By ANGYE MORRISON
Father and son duo Brooks and Brandon Adams will bring the main characters of the Averitt Center’s production of “Young Frankenstein” to life this month on the Emma Kelly stage.
“Young Frankenstein” is set for Oct. 13-15 at 7:30 p.m., and Oct. 16 at 3 p.m. Tickets are $25, and can be purchased online at www.averittcenterforthearts.org, or by calling (912) 212-2787.
For Brandon, who just finished his sophomore year at Georgia Southern, this will be his seventh production with his father, and their fifth at the Averitt. Brooks has appeared in 35 productions at the Averitt since 2012. He says some of his favorite roles include Daddy Warbucks in “Annie,” Ebenezer Scrooge in “A Christmas Carol,” and Corny Collins in “Hairspray.”
Brooks’ wife, Danielle has also shared the stage with them, and is choreographing the current production. Their daughter Darien is also an actress and a dancer, and son Jake has been a stage hand in some of his dad’s shows.
For the production this month, Brandon will take on the role of Dr. Frankenstein, while Brooks will play the monster himself. He calls the show a high watermark for both of them.
“We were both cast in “Young Frankenstein” in 2016, but outside issues forced the show to be cancelled until this year. The original movie is one of my favorite films, and Brandon and I have both enjoyed it several times,” he said.
Of acting, Brandon says he just kind of fell into it, after watching his dad.
“I saw him doing all of these shows, and I enjoyed it, but I didn’t quite understand it at first. I didn’t see myself doing that,” he said.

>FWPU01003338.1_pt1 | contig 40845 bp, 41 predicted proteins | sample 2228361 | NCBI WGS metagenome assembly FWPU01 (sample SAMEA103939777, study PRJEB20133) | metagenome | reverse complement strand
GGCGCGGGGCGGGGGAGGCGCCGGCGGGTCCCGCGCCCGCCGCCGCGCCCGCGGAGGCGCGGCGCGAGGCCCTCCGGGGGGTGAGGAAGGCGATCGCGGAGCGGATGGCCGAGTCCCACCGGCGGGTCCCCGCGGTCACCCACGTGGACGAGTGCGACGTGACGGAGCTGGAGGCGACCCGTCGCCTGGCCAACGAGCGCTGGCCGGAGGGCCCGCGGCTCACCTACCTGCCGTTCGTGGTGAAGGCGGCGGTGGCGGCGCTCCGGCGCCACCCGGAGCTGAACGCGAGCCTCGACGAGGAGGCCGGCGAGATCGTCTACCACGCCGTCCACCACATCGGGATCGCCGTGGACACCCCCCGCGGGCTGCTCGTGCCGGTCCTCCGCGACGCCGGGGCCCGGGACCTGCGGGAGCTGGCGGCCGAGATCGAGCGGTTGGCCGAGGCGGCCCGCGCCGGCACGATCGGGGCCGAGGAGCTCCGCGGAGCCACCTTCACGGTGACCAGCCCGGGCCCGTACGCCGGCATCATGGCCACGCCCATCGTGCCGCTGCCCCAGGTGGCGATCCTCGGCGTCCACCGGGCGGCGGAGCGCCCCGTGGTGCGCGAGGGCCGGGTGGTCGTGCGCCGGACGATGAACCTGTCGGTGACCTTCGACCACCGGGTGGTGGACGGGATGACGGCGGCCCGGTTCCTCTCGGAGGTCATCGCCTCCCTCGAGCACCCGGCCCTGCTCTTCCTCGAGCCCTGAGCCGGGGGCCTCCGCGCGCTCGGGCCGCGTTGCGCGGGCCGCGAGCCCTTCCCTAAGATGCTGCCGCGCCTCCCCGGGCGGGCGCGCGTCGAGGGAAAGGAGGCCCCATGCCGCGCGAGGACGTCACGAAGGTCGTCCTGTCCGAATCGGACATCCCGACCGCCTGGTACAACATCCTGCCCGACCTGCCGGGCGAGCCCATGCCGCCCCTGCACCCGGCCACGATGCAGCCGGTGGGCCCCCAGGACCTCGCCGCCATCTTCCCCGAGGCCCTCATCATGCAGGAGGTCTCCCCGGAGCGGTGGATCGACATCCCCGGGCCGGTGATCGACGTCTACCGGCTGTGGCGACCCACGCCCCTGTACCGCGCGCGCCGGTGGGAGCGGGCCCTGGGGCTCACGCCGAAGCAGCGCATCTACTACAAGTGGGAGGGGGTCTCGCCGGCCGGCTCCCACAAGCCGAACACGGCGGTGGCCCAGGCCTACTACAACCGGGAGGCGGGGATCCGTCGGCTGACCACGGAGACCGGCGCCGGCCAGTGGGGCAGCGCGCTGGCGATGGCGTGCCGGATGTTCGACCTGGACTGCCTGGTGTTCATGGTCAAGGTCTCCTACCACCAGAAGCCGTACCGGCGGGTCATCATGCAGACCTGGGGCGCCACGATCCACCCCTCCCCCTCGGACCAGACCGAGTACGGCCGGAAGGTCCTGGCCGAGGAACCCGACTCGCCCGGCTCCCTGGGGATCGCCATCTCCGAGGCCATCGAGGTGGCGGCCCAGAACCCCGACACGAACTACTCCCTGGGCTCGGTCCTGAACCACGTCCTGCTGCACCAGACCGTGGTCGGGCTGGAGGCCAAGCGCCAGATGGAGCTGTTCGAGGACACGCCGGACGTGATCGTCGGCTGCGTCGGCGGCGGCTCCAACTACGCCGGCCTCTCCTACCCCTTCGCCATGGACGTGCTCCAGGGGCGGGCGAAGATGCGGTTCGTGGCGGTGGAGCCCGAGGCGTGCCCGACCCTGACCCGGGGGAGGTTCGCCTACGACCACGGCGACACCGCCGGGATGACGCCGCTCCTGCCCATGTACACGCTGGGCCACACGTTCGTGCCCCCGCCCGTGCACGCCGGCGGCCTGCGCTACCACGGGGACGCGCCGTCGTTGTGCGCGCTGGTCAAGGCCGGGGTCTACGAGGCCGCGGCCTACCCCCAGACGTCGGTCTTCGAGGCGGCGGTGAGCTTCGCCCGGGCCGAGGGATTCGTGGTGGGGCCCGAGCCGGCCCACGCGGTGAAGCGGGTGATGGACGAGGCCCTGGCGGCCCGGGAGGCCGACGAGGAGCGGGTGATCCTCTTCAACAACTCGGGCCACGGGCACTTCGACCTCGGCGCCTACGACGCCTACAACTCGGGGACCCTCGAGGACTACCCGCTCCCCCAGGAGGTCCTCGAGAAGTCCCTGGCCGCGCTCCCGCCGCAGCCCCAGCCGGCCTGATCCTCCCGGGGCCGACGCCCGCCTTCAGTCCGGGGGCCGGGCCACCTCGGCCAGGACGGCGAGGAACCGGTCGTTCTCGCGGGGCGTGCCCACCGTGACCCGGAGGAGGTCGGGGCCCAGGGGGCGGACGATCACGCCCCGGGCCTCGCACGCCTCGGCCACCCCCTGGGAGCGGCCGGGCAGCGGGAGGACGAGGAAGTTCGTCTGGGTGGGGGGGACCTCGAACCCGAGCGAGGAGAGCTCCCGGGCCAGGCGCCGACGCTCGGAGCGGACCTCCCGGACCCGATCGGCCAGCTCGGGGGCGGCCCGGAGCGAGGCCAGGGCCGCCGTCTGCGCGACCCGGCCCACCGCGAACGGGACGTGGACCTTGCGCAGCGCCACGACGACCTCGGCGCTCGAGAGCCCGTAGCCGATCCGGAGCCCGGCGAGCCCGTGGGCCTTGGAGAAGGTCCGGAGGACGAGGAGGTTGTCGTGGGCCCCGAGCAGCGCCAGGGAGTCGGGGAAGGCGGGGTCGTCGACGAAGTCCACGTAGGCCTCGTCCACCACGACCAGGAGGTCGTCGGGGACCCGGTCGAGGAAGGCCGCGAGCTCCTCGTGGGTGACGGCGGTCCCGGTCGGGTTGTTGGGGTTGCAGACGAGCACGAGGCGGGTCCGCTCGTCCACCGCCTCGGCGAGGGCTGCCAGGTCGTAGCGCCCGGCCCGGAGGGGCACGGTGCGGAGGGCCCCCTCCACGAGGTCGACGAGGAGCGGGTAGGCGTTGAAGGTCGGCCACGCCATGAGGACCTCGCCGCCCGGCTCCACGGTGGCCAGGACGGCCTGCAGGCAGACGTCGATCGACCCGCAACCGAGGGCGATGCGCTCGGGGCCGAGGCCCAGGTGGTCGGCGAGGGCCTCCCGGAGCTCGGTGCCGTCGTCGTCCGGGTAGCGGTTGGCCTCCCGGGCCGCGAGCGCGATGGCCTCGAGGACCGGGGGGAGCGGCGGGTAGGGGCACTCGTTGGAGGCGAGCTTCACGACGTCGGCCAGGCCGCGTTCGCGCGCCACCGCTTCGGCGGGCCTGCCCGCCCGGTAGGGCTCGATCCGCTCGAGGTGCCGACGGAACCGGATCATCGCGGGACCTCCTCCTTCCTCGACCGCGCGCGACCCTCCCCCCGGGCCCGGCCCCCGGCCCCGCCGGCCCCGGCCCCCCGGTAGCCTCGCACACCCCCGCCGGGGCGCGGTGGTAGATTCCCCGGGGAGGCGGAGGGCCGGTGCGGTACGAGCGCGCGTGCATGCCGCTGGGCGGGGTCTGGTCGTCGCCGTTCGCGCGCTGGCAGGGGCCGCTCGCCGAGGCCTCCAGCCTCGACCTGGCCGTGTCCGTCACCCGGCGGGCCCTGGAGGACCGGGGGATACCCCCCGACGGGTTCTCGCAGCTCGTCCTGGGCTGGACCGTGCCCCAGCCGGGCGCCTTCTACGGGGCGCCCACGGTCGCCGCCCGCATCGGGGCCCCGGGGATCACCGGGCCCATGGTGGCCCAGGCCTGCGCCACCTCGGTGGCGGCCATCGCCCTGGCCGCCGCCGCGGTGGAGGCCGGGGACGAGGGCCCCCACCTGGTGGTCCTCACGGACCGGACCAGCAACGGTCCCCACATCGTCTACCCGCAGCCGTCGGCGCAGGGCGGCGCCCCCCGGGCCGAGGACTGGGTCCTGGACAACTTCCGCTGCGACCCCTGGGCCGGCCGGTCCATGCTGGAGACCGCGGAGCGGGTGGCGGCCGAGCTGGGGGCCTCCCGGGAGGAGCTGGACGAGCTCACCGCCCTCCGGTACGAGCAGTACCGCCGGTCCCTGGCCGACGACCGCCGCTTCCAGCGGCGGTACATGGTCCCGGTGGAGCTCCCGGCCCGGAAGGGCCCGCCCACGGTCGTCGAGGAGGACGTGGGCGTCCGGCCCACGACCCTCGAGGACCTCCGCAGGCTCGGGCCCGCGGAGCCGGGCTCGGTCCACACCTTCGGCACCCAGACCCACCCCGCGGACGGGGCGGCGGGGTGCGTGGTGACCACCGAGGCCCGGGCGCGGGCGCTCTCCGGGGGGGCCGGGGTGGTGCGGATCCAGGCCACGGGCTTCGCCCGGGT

But during his high school years at Statesboro High, he joined the drama class, taught by Eddie Frazier, and he wound up doing several shows and he found that he liked it. He says eventually his dad “kind of forced” him into trying out for a show with him. He got a role in “A Christmas Carol.”
For Brooks, it all started with “The Nutcracker.” Darien was dancing in the show, and he was asked to take on the role of a party parent, and he said he figured he could handle standing still and letting people dance around him. This led to some other roles, which he says was purely by accident.
“The first time I stepped on a stage, I was 40. I had never done anything like that before. And I haven’t stopped since,” he says, smiling.
Both men truly enjoy acting on stage.
“There is a very strange thing about my brain,” Brandon said. “Day to day stuff terrifies me. It makes no sense. I could go into Subway and they ask me what kind of bread I want, and I trip over my words. But whenever I’m working on a play, all that noise in my head, it just quiets down.”
Acting, he adds, just makes sense to him and is “just natural.” He also enjoys the sense of community and the camaraderie between the cast.
“It’s the easiest way I’ve ever connected with anyone,” he added.
For Brooks, it’s become a great way to deal with his anxiety. He says he struggles with the one-on-one with people.
“But on stage, give me a room full of 350 people, and I feel more connected there than I do just about anywhere else,” he said.
Getting into a character — really inhabiting that character — is a process that he really enjoys.